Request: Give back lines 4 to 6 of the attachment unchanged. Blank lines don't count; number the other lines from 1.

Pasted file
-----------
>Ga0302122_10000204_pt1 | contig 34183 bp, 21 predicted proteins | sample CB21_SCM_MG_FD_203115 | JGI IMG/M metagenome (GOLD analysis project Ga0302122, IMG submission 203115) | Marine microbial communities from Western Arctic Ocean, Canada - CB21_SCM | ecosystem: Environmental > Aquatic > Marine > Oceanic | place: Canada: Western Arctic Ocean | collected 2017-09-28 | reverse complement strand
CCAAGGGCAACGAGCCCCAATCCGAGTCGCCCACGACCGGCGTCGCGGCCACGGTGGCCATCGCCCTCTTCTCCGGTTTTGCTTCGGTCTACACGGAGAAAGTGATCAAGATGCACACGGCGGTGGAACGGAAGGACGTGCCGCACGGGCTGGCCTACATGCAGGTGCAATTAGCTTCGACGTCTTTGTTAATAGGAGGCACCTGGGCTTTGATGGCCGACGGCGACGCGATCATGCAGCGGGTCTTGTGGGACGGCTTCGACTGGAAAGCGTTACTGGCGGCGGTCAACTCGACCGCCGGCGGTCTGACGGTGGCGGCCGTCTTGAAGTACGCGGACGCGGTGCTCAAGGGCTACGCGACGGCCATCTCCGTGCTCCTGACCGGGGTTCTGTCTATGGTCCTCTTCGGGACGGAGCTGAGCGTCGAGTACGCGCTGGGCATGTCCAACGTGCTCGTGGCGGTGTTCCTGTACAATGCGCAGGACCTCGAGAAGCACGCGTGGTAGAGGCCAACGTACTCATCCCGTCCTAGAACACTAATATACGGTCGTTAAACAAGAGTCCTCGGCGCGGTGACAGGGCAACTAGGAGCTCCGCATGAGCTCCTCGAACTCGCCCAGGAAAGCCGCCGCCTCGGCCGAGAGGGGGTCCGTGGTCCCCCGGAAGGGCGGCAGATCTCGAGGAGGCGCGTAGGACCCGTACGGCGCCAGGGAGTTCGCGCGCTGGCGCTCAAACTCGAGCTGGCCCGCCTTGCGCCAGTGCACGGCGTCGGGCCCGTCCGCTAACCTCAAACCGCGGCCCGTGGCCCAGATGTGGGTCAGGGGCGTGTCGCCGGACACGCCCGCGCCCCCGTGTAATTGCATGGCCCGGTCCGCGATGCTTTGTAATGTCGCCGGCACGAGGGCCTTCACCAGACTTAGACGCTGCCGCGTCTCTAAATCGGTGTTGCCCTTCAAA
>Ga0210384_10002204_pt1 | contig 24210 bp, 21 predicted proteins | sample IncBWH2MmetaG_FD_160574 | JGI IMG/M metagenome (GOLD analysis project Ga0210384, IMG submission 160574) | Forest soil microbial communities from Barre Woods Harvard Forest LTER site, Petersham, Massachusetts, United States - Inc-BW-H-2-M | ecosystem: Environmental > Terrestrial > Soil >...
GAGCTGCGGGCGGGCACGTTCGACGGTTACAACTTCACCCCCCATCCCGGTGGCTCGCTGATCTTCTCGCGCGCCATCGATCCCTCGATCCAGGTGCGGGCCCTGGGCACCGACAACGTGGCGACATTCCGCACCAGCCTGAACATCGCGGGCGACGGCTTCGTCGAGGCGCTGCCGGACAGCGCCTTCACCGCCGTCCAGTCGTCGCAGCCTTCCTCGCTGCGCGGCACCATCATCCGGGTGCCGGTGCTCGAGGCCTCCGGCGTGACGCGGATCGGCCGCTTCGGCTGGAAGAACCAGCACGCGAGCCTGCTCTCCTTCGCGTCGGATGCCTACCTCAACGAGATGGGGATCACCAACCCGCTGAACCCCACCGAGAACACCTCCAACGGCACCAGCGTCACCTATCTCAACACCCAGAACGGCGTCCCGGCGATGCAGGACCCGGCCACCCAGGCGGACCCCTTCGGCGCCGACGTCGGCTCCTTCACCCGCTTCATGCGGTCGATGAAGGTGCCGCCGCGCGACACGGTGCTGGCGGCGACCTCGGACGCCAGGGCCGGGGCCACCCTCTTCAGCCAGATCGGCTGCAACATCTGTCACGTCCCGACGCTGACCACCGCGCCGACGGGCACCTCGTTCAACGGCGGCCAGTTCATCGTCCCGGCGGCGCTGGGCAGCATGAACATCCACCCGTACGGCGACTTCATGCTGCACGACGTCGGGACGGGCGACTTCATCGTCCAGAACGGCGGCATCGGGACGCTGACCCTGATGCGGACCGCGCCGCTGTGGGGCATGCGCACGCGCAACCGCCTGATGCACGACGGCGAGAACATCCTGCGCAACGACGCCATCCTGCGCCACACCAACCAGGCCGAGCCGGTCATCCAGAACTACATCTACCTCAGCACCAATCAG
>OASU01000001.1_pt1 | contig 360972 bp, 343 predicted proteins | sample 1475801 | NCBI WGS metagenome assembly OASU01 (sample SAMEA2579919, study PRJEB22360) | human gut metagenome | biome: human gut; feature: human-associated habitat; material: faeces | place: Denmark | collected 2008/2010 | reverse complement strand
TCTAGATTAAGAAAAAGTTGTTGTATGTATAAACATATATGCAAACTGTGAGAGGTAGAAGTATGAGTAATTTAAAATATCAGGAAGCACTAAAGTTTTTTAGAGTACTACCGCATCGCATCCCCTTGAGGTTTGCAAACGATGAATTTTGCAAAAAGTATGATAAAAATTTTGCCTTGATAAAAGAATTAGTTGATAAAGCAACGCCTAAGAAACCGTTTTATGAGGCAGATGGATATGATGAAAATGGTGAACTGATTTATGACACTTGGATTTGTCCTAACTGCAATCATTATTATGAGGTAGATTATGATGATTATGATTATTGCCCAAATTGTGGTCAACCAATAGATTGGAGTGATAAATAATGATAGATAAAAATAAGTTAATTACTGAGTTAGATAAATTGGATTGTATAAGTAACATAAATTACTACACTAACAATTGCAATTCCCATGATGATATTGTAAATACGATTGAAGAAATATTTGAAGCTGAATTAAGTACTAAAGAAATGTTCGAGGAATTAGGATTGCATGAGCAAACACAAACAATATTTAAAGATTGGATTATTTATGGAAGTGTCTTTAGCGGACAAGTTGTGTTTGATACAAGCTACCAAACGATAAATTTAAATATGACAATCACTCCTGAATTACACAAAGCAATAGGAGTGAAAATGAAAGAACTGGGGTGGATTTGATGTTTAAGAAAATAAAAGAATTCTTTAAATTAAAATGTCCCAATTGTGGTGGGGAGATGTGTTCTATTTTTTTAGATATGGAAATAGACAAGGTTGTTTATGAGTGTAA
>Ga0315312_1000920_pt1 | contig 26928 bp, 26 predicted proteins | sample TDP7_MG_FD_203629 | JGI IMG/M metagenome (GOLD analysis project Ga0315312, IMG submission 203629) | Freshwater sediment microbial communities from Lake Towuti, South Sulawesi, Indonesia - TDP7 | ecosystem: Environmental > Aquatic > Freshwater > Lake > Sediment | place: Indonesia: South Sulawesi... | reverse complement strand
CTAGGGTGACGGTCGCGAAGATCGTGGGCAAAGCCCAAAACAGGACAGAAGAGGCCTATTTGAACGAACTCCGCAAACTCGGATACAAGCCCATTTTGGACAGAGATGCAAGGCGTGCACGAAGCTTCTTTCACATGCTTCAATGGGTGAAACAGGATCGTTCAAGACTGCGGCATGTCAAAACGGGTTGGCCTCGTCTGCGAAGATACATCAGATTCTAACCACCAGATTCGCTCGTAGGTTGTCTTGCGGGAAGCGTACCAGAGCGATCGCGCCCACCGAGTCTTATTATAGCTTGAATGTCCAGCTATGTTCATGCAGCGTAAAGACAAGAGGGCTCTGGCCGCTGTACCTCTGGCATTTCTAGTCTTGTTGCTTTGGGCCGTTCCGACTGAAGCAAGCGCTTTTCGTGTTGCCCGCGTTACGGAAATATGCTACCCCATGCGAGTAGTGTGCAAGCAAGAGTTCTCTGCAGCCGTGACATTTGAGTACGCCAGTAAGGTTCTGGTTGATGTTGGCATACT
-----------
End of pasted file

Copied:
GAGCTGCGGGCGGGCACGTTCGACGGTTACAACTTCACCCCCCATCCCGGTGGCTCGCTGATCTTCTCGCGCGCCATCGATCCCTCGATCCAGGTGCGGGCCCTGGGCACCGACAACGTGGCGACATTCCGCACCAGCCTGAACATCGCGGGCGACGGCTTCGTCGAGGCGCTGCCGGACAGCGCCTTCACCGCCGTCCAGTCGTCGCAGCCTTCCTCGCTGCGCGGCACCATCATCCGGGTGCCGGTGCTCGAGGCCTCCGGCGTGACGCGGATCGGCCGCTTCGGCTGGAAGAACCAGCACGCGAGCCTGCTCTCCTTCGCGTCGGATGCCTACCTCAACGAGATGGGGATCACCAACCCGCTGAACCCCACCGAGAACACCTCCAACGGCACCAGCGTCACCTATCTCAACACCCAGAACGGCGTCCCGGCGATGCAGGACCCGGCCACCCAGGCGGACCCCTTCGGCGCCGACGTCGGCTCCTTCACCCGCTTCATGCGGTCGATGAAGGTGCCGCCGCGCGACACGGTGCTGGCGGCGACCTCGGACGCCAGGGCCGGGGCCACCCTCTTCAGCCAGATCGGCTGCAACATCTGTCACGTCCCGACGCTGACCACCGCGCCGACGGGCACCTCGTTCAACGGCGGCCAGTTCATCGTCCCGGCGGCGCTGGGCAGCATGAACATCCACCCGTACGGCGACTTCATGCTGCACGACGTCGGGACGGGCGACTTCATCGTCCAGAACGGCGGCATCGGGACGCTGACCCTGATGCGGACCGCGCCGCTGTGGGGCATGCGCACGCGCAACCGCCTGATGCACGACGGCGAGAACATCCTGCGCAACGACGCCATCCTGCGCCACACCAACCAGGCCGAGCCGGTCATCCAGAACTACATCTACCTCAGCACCAATCAG
>OASU01000001.1_pt1 | contig 360972 bp, 343 predicted proteins | sample 1475801 | NCBI WGS metagenome assembly OASU01 (sample SAMEA2579919, study PRJEB22360) | human gut metagenome | biome: human gut; feature: human-associated habitat; material: faeces | place: Denmark | collected 2008/2010 | reverse complement strand
TCTAGATTAAGAAAAAGTTGTTGTATGTATAAACATATATGCAAACTGTGAGAGGTAGAAGTATGAGTAATTTAAAATATCAGGAAGCACTAAAGTTTTTTAGAGTACTACCGCATCGCATCCCCTTGAGGTTTGCAAACGATGAATTTTGCAAAAAGTATGATAAAAATTTTGCCTTGATAAAAGAATTAGTTGATAAAGCAACGCCTAAGAAACCGTTTTATGAGGCAGATGGATATGATGAAAATGGTGAACTGATTTATGACACTTGGATTTGTCCTAACTGCAATCATTATTATGAGGTAGATTATGATGATTATGATTATTGCCCAAATTGTGGTCAACCAATAGATTGGAGTGATAAATAATGATAGATAAAAATAAGTTAATTACTGAGTTAGATAAATTGGATTGTATAAGTAACATAAATTACTACACTAACAATTGCAATTCCCATGATGATATTGTAAATACGATTGAAGAAATATTTGAAGCTGAATTAAGTACTAAAGAAATGTTCGAGGAATTAGGATTGCATGAGCAAACACAAACAATATTTAAAGATTGGATTATTTATGGAAGTGTCTTTAGCGGACAAGTTGTGTTTGATACAAGCTACCAAACGATAAATTTAAATATGACAATCACTCCTGAATTACACAAAGCAATAGGAGTGAAAATGAAAGAACTGGGGTGGATTTGATGTTTAAGAAAATAAAAGAATTCTTTAAATTAAAATGTCCCAATTGTGGTGGGGAGATGTGTTCTATTTTTTTAGATATGGAAATAGACAAGGTTGTTTATGAGTGTAA